There’s a lot of different things that have come about as a byproduct of technology. We find ourselves to be more productive, yet we are having machines do most of the work for us. We are claiming to be sociable, but aren’t interacting with people face to face. We are discovering that our mental health isn’t all that we thought it was when we are anxiously waiting for the two ticks to go blue and repeatedly checking back to see if you’ve been noticed. There has been a rise in anxiety and depression that has been linked back to an addiction to the internet within our generation. So how can we snap ourselves out of the digital blues?
Limit Your Technology
There is little chance that you are using multiple pieces of technology for anything other than convenience. The screens are bigger on laptops and computers to be able to watch your favourite shows via a streaming service such as Netflix; your phones are portable and can be taken anywhere with you to get in contact with whoever you need to speak to; tablets are good to play around on when you want to be more portable than being plugged into a computer. Streamlining what you are using in order to only use one can be a hard habit to get the hang of, but what truly are you missing out on? You can get Whatsapp and Kik for computer, plus many other messaging services if you are thinking of what you’ll be missing out on from your friends. You need to compact everything that you can, when you can; obviously this isn’t as doable if you want to be portable with your device but also need a laptop for your work stuff, but as long as you try to keep on top of it, it will help.
Organise More Meetups
Generally speaking, a lot of meetups now happen as a result of interacting with somebody online. Whether you’ve met them on a dating app such as Tinder, are friends with them on Facebook or are attending a Twitter meet with your online pals, people are joining forces with like-minded people. We have entered an age where it’s more possible than ever to get out of the house, but we’re just not really doing it. We would rather speak to our friends online through apps than see them face to face, and the anxiety of having to attend functions where we will actually be seeing real-life people is getting higher and higher. Even if it’s just for a coffee, make the effort to meet up with your friends and make an effort to not check your phone while you’re with them. Detaching yourself from a virtual world can be a good thing.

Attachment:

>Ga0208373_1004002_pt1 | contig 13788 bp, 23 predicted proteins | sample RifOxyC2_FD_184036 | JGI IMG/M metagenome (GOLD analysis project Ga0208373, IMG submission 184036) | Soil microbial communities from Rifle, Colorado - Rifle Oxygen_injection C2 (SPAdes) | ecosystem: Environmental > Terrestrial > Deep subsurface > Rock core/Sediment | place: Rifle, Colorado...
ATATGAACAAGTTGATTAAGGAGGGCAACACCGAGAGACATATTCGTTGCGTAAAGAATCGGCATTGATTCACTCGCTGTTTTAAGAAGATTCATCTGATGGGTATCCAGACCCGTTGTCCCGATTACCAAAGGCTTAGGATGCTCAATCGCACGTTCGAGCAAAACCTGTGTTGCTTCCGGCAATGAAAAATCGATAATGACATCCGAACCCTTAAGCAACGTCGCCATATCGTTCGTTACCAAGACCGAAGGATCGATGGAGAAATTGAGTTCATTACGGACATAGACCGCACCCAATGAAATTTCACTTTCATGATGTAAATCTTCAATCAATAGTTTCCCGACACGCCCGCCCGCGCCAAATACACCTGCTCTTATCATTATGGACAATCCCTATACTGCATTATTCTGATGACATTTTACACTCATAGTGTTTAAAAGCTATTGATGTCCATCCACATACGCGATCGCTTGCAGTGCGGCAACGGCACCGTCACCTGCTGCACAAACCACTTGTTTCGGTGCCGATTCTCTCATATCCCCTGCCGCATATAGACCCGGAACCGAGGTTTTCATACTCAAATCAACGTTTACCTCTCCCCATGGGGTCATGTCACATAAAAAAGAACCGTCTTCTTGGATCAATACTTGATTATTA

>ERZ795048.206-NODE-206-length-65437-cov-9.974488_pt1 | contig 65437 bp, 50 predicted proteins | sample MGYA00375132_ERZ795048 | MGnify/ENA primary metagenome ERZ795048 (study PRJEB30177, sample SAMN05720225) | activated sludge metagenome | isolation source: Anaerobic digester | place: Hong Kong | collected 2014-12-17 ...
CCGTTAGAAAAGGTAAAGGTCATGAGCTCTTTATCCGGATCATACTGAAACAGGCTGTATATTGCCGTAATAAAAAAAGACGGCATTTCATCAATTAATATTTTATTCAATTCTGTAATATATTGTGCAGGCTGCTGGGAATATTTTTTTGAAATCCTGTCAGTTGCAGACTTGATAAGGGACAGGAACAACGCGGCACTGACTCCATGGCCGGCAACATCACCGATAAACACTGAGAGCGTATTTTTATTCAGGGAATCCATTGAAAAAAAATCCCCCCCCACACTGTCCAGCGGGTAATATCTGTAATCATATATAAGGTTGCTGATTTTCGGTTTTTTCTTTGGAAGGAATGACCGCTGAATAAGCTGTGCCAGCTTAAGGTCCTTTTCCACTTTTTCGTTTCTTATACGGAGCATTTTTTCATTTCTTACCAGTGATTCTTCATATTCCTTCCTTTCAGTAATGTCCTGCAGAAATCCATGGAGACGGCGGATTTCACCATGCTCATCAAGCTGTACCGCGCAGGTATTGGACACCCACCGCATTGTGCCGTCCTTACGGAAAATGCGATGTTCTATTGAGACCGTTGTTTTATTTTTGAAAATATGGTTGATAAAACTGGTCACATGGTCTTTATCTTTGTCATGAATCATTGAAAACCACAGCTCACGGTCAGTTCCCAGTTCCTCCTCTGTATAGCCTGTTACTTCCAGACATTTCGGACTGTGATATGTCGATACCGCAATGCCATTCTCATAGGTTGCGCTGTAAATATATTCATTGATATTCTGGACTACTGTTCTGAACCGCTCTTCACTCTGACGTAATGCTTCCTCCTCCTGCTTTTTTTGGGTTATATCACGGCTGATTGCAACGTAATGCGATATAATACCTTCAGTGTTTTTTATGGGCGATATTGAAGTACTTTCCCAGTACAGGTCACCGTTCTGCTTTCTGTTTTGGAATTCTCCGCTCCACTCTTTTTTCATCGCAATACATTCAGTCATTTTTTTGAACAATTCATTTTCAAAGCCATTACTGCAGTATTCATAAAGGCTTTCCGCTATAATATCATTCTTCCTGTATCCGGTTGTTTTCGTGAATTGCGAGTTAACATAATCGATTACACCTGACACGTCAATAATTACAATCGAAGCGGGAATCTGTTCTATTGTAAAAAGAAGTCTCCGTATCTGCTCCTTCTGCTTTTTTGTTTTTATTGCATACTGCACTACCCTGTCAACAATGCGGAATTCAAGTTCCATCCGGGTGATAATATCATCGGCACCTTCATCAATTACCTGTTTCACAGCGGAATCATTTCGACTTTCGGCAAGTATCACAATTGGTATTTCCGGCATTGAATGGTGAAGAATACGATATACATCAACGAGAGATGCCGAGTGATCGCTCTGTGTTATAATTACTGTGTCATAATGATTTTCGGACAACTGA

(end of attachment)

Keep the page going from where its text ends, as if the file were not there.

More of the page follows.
Kick The Habit
There is a release of a hormone called dopamine every time that you see that you have been given a like on social media or have a text/message waiting for you when you look at your technology. This stimulates our pleasure and reward senses; we literally think that we are being rewarded for doing something as simple as uploading a photo of ourselves or checking in at a destination. It’s an addiction that is strong as illegal substances, so there’s no wonder that we are craving it – often without realising it. You need to do one of two things; go cold turkey or slowly wean yourself off expecting good things to come out of what’s sitting in your hand.
Get A Hobby
Spending time on social media is now a hobby for the masses. We waste hours flicking through photos, reading what others are up to and clicking through to outside links, reading up on things that we would never go out of our way to invest our time in otherwise. It’s not a bad thing to use the internet to your advantage and see what else is out there for you to get involved in. The crafting community is big online, and you can get so many hints, tips and tricks on what you need to do to get started with things like knitting, crochet and painting projects. Try spending time doing things which bring you joy that doesn’t diminish within a few seconds; giving yourself something to work on and seeing a completed project at the end of it is one of life’s little joys that can’t be bought or replicating. Spending your time doing it with the people that you love is another bonus you can get from it.